An individual’s decision to create a new firm is affected by that individual’s confidence in their own skills and willingness to accept the risk of failure. Citizens in transition economies on average display less confidence than citizens in comparator countries in terms of the percentage of respondents who believe that they have the skills and knowledge to start a business. There is exceptionally low confidence in their own business skills in Russia (24% of those aged 18-64) and Romania (27%). The fear of failure variable also generates a distinctive pattern in which transition countries score lower than other economies. A typical respondent in a transition economy is less likely to accept the risks associated with a new venture.
The level of corruption reflects all the institutional weaknesses in an economy, as it results from weak property rights, arbitrariness in state administration, a weak judicial system, and inefficient and non-transparent regulatory frameworks. It also reflects prevailing social norms. It can therefore be treated as a proxy for overall institutional quality. For most transition economies, high corruption is consistent with low scores on levels of entrepreneurship.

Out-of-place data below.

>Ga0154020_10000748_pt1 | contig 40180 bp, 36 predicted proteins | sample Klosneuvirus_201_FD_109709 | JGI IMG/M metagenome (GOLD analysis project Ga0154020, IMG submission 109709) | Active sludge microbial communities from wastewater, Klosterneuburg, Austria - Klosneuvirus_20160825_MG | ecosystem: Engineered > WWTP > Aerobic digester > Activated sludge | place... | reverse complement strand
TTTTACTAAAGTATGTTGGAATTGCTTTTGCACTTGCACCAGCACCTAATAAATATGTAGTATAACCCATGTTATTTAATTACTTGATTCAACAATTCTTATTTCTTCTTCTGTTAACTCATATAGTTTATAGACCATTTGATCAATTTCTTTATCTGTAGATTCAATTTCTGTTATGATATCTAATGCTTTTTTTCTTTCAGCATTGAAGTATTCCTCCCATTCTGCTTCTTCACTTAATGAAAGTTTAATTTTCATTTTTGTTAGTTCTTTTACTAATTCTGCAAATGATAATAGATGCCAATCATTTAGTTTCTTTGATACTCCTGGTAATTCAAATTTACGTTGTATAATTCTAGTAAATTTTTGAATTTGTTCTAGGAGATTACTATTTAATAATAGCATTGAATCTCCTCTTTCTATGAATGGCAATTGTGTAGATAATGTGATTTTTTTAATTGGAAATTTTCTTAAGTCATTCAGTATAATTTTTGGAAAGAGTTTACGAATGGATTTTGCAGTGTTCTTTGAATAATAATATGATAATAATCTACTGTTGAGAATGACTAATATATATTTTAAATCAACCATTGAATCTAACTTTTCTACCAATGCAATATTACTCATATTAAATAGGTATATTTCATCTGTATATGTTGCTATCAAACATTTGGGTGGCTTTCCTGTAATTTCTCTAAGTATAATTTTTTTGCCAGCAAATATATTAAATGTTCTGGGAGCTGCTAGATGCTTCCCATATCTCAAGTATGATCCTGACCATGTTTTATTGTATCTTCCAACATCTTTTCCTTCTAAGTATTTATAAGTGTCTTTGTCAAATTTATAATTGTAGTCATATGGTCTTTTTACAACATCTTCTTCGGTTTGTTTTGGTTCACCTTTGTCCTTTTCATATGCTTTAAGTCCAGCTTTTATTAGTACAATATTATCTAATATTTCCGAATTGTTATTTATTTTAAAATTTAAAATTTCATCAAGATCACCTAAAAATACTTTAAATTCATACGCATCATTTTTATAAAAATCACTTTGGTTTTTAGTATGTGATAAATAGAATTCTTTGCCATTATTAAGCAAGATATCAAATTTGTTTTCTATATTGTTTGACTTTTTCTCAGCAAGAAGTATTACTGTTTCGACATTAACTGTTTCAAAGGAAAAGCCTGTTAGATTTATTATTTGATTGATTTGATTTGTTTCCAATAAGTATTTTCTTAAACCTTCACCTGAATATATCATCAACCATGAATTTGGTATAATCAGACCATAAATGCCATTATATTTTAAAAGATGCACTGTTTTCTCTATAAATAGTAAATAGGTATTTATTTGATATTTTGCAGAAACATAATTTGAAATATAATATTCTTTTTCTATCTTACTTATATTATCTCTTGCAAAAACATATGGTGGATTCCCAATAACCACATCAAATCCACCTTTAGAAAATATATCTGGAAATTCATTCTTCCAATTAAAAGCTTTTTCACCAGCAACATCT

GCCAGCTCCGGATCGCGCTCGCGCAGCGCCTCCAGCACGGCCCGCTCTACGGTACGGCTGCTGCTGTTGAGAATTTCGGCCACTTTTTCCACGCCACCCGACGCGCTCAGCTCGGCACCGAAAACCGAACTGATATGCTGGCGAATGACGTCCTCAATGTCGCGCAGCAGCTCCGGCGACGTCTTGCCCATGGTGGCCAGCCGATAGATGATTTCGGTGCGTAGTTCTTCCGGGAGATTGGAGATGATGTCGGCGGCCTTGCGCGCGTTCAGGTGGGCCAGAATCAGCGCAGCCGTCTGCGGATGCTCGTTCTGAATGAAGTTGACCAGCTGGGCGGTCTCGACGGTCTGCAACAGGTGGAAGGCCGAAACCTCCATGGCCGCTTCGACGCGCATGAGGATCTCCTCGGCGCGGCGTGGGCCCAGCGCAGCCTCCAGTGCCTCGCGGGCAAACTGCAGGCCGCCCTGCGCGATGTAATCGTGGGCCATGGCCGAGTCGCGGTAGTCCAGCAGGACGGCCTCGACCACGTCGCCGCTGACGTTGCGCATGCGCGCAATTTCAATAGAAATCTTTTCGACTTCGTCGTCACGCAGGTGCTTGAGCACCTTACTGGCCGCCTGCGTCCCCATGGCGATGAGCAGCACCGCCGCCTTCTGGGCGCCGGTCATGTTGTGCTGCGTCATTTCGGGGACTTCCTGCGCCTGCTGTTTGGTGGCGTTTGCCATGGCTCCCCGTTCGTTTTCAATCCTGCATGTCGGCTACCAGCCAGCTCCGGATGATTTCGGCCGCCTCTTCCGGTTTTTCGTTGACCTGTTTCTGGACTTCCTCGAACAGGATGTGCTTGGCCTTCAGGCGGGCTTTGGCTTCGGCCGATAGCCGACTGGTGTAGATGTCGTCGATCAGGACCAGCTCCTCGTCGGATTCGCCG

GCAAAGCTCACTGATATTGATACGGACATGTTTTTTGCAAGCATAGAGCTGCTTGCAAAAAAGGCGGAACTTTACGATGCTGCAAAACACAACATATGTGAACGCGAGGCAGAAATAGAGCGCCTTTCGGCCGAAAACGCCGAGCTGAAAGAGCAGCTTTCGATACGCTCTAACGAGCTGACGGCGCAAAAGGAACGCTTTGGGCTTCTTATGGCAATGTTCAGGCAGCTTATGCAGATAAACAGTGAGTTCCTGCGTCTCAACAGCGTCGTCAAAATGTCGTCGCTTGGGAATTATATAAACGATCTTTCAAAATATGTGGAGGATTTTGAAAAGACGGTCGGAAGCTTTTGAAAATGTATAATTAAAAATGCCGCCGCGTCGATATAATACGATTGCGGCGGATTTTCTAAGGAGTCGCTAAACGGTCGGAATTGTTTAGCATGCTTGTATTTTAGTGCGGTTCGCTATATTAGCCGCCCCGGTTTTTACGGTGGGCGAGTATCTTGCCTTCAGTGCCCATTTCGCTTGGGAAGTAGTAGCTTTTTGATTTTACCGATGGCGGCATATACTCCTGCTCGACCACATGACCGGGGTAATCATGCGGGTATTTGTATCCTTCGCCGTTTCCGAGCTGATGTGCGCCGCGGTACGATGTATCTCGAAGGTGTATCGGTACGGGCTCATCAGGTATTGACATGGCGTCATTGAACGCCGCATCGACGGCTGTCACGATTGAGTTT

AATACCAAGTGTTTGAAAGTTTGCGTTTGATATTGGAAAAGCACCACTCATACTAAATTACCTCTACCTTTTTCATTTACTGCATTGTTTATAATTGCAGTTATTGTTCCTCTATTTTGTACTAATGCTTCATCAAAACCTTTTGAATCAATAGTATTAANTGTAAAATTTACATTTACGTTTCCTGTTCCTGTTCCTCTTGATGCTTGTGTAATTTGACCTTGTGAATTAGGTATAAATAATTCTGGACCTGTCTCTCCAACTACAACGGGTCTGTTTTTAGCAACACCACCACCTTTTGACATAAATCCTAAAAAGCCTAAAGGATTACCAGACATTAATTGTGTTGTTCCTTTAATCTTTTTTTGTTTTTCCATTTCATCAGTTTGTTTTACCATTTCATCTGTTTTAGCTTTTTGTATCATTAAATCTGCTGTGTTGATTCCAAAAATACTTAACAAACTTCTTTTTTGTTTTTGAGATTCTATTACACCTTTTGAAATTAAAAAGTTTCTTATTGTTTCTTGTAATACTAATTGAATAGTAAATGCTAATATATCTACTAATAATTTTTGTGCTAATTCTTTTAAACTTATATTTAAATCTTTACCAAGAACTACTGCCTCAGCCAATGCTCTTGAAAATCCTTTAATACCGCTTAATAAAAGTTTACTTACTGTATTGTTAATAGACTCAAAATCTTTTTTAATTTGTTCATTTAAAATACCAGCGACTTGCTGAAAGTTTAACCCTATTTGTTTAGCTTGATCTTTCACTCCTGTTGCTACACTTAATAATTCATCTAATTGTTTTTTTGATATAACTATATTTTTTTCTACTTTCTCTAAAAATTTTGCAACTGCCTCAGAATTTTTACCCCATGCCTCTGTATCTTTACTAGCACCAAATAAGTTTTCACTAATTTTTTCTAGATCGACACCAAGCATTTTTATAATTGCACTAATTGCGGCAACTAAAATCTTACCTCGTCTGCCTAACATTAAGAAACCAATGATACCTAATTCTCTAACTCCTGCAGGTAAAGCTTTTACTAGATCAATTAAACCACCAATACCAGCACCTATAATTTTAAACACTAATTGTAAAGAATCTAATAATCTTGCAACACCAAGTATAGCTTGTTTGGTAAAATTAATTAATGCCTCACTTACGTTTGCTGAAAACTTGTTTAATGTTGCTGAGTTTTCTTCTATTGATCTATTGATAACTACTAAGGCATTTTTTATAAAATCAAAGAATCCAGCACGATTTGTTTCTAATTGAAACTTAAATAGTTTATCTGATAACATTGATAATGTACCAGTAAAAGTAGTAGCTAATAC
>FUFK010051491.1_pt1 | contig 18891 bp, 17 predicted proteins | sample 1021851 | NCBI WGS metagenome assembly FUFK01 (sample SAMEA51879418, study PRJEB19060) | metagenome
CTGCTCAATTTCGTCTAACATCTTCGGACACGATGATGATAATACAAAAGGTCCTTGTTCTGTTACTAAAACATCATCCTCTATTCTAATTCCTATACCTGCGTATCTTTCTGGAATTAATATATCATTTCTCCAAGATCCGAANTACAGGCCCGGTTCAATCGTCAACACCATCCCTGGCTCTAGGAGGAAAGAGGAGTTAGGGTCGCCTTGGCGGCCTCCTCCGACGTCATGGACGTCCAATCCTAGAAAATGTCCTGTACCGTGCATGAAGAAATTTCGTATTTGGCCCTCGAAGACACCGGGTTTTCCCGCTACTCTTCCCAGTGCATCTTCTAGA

The effects of the 2009 recession
The 2009 crisis hit much of eastern Europe disproportionately hard (with Poland being a notable exception). Although crises can sometimes unleash new entrepreneurial energies, and boost necessity-driven entrepreneurship, 2009 is likely to have had a negative impact on entrepreneurship in eastern Europe through a reduction in actual and perceived opportunities and more difficult financing conditions. Some of these longer-term negative consequences will constrain growth.
|The crisis and entrepreneurship|
|(% of population aged 18-54)|
|Nascent entrepreneurship rate||Early stage entrepreneurial activity||Perceived opportunities|
|Other middle-income economies||9.3||9.1||15.9||15.8||46|
|* % of the population aged 18-64 who see good opportunities to start a firm in the area where they live|
|Source: Global Entrepreneurship Monitor, 2008 and 2009 Global Report|
The GEM data show that entrepreneurial activity rates on average declined in eastern Europe in 2009 compared with 2008. The two notable exceptions were Hungary and Latvia, where there were significant increases in activity. These two economies were among those hit hardest by the crisis, suggesting that there was an increase in so-called “necessity-driven” entrepreneurship. In the other middle-income emerging-markets group, the average rates of entrepreneurial activity were almost the same in 2009 and 2008.
Another worrying indicator for eastern Europe is the pervasive pessimism about prospects, linked to the economic crisis, as revealed by the results of the survey on perceived opportunities to start a business in 2009. The share of those who see good opportunities are among the lowest in the world. It is especially striking that only 3% in Hungary saw good opportunities for starting a business.